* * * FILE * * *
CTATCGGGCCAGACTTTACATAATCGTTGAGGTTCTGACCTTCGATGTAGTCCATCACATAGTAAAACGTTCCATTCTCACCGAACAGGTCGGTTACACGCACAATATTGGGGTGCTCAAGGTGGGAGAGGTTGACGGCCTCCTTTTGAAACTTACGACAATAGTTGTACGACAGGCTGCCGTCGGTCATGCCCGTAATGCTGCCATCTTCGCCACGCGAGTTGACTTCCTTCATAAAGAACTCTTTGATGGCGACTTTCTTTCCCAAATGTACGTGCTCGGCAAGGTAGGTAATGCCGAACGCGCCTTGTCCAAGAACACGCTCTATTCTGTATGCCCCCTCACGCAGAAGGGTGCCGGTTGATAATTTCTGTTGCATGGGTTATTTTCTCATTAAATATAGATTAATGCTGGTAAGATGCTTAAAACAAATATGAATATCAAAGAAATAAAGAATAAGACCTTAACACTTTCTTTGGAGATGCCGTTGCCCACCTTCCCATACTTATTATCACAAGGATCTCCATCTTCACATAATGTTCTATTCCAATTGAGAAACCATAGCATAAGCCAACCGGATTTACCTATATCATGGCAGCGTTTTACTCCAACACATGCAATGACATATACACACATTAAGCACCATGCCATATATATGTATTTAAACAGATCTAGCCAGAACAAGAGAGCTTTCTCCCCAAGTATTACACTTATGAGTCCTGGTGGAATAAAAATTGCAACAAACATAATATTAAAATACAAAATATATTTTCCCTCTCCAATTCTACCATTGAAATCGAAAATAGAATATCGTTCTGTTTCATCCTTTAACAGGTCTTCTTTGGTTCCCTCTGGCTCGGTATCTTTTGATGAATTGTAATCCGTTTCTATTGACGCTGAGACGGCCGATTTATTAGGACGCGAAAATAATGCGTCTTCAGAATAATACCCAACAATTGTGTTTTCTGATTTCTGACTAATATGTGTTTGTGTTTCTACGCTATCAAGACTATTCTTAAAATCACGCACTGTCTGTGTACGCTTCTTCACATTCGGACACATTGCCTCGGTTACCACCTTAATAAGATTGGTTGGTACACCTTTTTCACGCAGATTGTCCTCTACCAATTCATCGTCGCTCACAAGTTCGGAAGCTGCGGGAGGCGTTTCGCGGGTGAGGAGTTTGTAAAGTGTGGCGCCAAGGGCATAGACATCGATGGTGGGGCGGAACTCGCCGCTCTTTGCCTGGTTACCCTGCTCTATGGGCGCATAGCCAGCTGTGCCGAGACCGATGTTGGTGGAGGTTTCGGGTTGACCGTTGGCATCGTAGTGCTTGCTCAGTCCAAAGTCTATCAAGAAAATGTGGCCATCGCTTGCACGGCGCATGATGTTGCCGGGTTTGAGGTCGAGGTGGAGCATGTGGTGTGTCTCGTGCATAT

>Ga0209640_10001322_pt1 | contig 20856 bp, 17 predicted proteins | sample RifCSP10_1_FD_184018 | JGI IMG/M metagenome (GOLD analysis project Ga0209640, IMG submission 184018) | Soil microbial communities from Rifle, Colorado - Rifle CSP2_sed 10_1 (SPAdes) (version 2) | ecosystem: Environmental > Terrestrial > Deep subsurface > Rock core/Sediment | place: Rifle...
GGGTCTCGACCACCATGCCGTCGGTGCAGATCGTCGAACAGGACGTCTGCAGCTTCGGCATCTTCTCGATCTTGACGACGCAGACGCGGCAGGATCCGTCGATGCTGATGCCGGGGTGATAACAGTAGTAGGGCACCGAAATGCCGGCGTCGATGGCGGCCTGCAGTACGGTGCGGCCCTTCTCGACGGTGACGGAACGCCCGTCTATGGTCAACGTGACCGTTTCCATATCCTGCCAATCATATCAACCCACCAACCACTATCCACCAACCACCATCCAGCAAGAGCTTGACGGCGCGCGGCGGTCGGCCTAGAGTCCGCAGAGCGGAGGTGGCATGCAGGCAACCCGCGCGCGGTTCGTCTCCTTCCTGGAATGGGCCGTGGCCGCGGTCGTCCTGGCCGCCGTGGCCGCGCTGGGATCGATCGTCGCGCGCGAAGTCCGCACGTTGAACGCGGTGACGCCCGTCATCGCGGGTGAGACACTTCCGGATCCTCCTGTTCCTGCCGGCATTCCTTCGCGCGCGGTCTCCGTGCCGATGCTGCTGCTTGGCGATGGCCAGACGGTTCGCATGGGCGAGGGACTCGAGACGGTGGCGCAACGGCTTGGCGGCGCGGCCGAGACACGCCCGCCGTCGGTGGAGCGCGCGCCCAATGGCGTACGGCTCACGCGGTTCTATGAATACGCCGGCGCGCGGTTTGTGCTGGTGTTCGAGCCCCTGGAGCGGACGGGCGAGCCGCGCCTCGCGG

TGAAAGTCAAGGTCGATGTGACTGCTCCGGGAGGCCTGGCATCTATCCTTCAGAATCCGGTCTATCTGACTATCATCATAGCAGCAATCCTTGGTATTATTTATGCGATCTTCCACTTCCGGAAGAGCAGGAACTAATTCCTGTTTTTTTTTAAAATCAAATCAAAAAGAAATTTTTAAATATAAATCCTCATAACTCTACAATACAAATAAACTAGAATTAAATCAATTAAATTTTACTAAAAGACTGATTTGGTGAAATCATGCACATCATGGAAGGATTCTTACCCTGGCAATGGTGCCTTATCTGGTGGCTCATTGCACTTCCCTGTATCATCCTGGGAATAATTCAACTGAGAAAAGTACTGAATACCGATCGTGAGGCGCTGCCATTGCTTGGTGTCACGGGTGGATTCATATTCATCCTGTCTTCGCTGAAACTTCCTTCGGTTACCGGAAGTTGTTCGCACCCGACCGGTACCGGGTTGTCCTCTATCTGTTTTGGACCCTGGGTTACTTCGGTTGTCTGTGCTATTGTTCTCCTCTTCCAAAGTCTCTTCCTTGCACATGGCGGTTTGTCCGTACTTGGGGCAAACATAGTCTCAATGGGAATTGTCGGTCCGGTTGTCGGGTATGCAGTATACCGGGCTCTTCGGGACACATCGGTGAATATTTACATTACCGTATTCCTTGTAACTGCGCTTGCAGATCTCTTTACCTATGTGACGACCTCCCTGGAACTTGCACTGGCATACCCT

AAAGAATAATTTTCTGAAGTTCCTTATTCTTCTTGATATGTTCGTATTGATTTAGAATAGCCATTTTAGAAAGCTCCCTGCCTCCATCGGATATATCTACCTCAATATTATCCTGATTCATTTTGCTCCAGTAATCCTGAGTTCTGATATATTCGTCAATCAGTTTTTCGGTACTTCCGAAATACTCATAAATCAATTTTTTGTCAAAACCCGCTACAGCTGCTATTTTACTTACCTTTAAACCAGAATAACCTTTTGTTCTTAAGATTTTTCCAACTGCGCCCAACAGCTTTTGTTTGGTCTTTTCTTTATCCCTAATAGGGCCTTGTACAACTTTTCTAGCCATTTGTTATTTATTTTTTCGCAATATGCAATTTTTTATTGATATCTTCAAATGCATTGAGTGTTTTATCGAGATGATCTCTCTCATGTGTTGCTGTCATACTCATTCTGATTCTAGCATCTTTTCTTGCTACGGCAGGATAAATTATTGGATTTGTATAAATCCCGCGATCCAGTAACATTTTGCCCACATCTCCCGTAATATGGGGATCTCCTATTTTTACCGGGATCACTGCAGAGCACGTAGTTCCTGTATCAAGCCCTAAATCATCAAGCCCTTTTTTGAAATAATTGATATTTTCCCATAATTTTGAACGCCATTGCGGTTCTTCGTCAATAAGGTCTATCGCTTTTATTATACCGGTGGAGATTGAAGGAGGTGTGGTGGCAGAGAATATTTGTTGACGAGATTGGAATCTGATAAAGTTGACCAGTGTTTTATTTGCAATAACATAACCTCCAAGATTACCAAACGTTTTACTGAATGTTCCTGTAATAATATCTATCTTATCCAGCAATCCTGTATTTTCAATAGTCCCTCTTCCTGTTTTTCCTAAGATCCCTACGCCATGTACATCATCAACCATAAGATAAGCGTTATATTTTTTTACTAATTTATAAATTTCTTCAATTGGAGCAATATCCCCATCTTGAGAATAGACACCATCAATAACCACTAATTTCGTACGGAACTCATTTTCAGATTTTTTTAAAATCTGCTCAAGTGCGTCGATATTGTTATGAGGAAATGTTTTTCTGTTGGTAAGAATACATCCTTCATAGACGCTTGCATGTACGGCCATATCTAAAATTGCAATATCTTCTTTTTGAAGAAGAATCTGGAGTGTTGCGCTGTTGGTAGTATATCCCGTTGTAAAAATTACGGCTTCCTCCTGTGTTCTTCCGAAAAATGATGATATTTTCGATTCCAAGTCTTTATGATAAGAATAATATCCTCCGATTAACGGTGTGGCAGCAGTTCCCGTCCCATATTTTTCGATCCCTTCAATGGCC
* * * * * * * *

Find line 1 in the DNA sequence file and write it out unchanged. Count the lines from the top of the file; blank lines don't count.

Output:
CTATCGGGCCAGACTTTACATAATCGTTGAGGTTCTGACCTTCGATGTAGTCCATCACATAGTAAAACGTTCCATTCTCACCGAACAGGTCGGTTACACGCACAATATTGGGGTGCTCAAGGTGGGAGAGGTTGACGGCCTCCTTTTGAAACTTACGACAATAGTTGTACGACAGGCTGCCGTCGGTCATGCCCGTAATGCTGCCATCTTCGCCACGCGAGTTGACTTCCTTCATAAAGAACTCTTTGATGGCGACTTTCTTTCCCAAATGTACGTGCTCGGCAAGGTAGGTAATGCCGAACGCGCCTTGTCCAAGAACACGCTCTATTCTGTATGCCCCCTCACGCAGAAGGGTGCCGGTTGATAATTTCTGTTGCATGGGTTATTTTCTCATTAAATATAGATTAATGCTGGTAAGATGCTTAAAACAAATATGAATATCAAAGAAATAAAGAATAAGACCTTAACACTTTCTTTGGAGATGCCGTTGCCCACCTTCCCATACTTATTATCACAAGGATCTCCATCTTCACATAATGTTCTATTCCAATTGAGAAACCATAGCATAAGCCAACCGGATTTACCTATATCATGGCAGCGTTTTACTCCAACACATGCAATGACATATACACACATTAAGCACCATGCCATATATATGTATTTAAACAGATCTAGCCAGAACAAGAGAGCTTTCTCCCCAAGTATTACACTTATGAGTCCTGGTGGAATAAAAATTGCAACAAACATAATATTAAAATACAAAATATATTTTCCCTCTCCAATTCTACCATTGAAATCGAAAATAGAATATCGTTCTGTTTCATCCTTTAACAGGTCTTCTTTGGTTCCCTCTGGCTCGGTATCTTTTGATGAATTGTAATCCGTTTCTATTGACGCTGAGACGGCCGATTTATTAGGACGCGAAAATAATGCGTCTTCAGAATAATACCCAACAATTGTGTTTTCTGATTTCTGACTAATATGTGTTTGTGTTTCTACGCTATCAAGACTATTCTTAAAATCACGCACTGTCTGTGTACGCTTCTTCACATTCGGACACATTGCCTCGGTTACCACCTTAATAAGATTGGTTGGTACACCTTTTTCACGCAGATTGTCCTCTACCAATTCATCGTCGCTCACAAGTTCGGAAGCTGCGGGAGGCGTTTCGCGGGTGAGGAGTTTGTAAAGTGTGGCGCCAAGGGCATAGACATCGATGGTGGGGCGGAACTCGCCGCTCTTTGCCTGGTTACCCTGCTCTATGGGCGCATAGCCAGCTGTGCCGAGACCGATGTTGGTGGAGGTTTCGGGTTGACCGTTGGCATCGTAGTGCTTGCTCAGTCCAAAGTCTATCAAGAAAATGTGGCCATCGCTTGCACGGCGCATGATGTTGCCGGGTTTGAGGTCGAGGTGGAGCATGTGGTGTGTCTCGTGCATAT